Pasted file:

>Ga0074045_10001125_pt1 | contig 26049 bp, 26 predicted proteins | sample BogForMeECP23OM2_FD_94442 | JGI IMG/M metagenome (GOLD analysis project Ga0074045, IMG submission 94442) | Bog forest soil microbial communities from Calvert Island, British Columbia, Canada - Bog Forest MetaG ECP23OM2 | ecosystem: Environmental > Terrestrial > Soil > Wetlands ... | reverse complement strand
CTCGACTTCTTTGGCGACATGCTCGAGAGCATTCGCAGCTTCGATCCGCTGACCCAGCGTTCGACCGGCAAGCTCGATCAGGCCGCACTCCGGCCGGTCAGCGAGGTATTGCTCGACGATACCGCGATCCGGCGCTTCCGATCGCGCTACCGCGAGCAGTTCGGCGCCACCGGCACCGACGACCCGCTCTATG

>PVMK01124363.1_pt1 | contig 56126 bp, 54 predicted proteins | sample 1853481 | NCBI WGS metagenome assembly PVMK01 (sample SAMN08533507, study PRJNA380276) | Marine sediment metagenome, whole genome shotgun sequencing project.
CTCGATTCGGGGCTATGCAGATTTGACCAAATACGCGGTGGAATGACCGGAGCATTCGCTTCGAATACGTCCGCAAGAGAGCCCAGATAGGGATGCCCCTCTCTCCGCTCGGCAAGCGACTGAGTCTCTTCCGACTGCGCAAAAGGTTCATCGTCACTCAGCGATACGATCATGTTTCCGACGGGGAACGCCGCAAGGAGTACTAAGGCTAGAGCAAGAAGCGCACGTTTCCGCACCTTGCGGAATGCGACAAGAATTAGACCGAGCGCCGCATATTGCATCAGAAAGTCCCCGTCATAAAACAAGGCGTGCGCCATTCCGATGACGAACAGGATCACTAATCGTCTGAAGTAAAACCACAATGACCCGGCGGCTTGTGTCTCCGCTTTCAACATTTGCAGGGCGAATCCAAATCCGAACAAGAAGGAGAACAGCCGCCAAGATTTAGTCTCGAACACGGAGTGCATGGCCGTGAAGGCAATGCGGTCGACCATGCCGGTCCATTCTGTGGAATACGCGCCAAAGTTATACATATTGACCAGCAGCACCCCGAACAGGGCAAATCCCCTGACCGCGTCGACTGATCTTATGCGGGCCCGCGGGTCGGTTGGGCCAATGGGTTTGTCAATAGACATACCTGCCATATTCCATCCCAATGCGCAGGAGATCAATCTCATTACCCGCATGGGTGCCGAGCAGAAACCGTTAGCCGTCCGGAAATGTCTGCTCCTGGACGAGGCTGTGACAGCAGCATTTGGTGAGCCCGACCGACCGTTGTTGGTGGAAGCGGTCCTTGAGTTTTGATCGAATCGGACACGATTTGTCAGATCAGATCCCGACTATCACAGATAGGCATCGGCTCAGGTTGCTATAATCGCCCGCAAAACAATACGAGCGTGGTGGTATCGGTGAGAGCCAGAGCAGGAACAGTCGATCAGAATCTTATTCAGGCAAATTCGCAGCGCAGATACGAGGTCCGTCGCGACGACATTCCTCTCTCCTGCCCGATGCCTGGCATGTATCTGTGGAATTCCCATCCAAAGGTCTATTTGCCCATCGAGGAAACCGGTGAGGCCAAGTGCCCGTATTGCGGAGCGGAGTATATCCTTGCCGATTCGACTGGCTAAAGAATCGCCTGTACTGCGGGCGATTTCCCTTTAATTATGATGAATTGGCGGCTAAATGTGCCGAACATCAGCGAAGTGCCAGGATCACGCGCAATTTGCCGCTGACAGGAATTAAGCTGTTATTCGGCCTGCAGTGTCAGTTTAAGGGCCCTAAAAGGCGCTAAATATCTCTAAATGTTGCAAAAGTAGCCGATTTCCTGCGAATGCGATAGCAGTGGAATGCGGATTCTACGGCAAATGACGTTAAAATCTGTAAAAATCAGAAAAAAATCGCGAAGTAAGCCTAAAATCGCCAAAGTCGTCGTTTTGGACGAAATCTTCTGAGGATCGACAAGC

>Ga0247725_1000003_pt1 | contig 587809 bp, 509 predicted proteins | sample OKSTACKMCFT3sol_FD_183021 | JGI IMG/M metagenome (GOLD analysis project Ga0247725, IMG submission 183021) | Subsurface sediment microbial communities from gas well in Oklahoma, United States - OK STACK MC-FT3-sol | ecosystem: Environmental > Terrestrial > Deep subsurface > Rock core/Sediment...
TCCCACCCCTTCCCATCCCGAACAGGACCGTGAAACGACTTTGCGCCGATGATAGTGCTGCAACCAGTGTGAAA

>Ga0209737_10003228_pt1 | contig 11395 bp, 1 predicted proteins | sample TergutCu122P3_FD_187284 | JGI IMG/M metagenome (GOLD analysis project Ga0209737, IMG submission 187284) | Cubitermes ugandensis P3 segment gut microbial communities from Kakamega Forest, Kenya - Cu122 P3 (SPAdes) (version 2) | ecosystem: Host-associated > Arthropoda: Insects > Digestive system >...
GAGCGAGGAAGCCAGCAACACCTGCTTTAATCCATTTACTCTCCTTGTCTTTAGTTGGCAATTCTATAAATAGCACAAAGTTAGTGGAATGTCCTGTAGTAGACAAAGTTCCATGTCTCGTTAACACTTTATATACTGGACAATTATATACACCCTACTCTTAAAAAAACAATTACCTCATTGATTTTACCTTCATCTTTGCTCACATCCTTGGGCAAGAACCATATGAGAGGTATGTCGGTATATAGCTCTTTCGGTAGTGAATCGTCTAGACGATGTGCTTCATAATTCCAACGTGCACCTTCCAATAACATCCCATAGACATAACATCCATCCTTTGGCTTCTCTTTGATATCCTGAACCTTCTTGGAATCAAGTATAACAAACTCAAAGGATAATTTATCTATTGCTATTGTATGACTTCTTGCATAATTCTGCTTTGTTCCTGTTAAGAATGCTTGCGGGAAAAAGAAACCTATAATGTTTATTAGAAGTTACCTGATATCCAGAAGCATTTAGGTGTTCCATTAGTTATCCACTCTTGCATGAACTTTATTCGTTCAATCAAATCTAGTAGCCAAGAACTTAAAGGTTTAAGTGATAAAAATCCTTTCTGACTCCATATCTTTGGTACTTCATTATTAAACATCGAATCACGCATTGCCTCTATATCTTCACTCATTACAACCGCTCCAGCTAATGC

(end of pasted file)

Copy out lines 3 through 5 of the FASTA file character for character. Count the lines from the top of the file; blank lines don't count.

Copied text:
>PVMK01124363.1_pt1 | contig 56126 bp, 54 predicted proteins | sample 1853481 | NCBI WGS metagenome assembly PVMK01 (sample SAMN08533507, study PRJNA380276) | Marine sediment metagenome, whole genome shotgun sequencing project.
CTCGATTCGGGGCTATGCAGATTTGACCAAATACGCGGTGGAATGACCGGAGCATTCGCTTCGAATACGTCCGCAAGAGAGCCCAGATAGGGATGCCCCTCTCTCCGCTCGGCAAGCGACTGAGTCTCTTCCGACTGCGCAAAAGGTTCATCGTCACTCAGCGATACGATCATGTTTCCGACGGGGAACGCCGCAAGGAGTACTAAGGCTAGAGCAAGAAGCGCACGTTTCCGCACCTTGCGGAATGCGACAAGAATTAGACCGAGCGCCGCATATTGCATCAGAAAGTCCCCGTCATAAAACAAGGCGTGCGCCATTCCGATGACGAACAGGATCACTAATCGTCTGAAGTAAAACCACAATGACCCGGCGGCTTGTGTCTCCGCTTTCAACATTTGCAGGGCGAATCCAAATCCGAACAAGAAGGAGAACAGCCGCCAAGATTTAGTCTCGAACACGGAGTGCATGGCCGTGAAGGCAATGCGGTCGACCATGCCGGTCCATTCTGTGGAATACGCGCCAAAGTTATACATATTGACCAGCAGCACCCCGAACAGGGCAAATCCCCTGACCGCGTCGACTGATCTTATGCGGGCCCGCGGGTCGGTTGGGCCAATGGGTTTGTCAATAGACATACCTGCCATATTCCATCCCAATGCGCAGGAGATCAATCTCATTACCCGCATGGGTGCCGAGCAGAAACCGTTAGCCGTCCGGAAATGTCTGCTCCTGGACGAGGCTGTGACAGCAGCATTTGGTGAGCCCGACCGACCGTTGTTGGTGGAAGCGGTCCTTGAGTTTTGATCGAATCGGACACGATTTGTCAGATCAGATCCCGACTATCACAGATAGGCATCGGCTCAGGTTGCTATAATCGCCCGCAAAACAATACGAGCGTGGTGGTATCGGTGAGAGCCAGAGCAGGAACAGTCGATCAGAATCTTATTCAGGCAAATTCGCAGCGCAGATACGAGGTCCGTCGCGACGACATTCCTCTCTCCTGCCCGATGCCTGGCATGTATCTGTGGAATTCCCATCCAAAGGTCTATTTGCCCATCGAGGAAACCGGTGAGGCCAAGTGCCCGTATTGCGGAGCGGAGTATATCCTTGCCGATTCGACTGGCTAAAGAATCGCCTGTACTGCGGGCGATTTCCCTTTAATTATGATGAATTGGCGGCTAAATGTGCCGAACATCAGCGAAGTGCCAGGATCACGCGCAATTTGCCGCTGACAGGAATTAAGCTGTTATTCGGCCTGCAGTGTCAGTTTAAGGGCCCTAAAAGGCGCTAAATATCTCTAAATGTTGCAAAAGTAGCCGATTTCCTGCGAATGCGATAGCAGTGGAATGCGGATTCTACGGCAAATGACGTTAAAATCTGTAAAAATCAGAAAAAAATCGCGAAGTAAGCCTAAAATCGCCAAAGTCGTCGTTTTGGACGAAATCTTCTGAGGATCGACAAGC

>Ga0247725_1000003_pt1 | contig 587809 bp, 509 predicted proteins | sample OKSTACKMCFT3sol_FD_183021 | JGI IMG/M metagenome (GOLD analysis project Ga0247725, IMG submission 183021) | Subsurface sediment microbial communities from gas well in Oklahoma, United States - OK STACK MC-FT3-sol | ecosystem: Environmental > Terrestrial > Deep subsurface > Rock core/Sediment...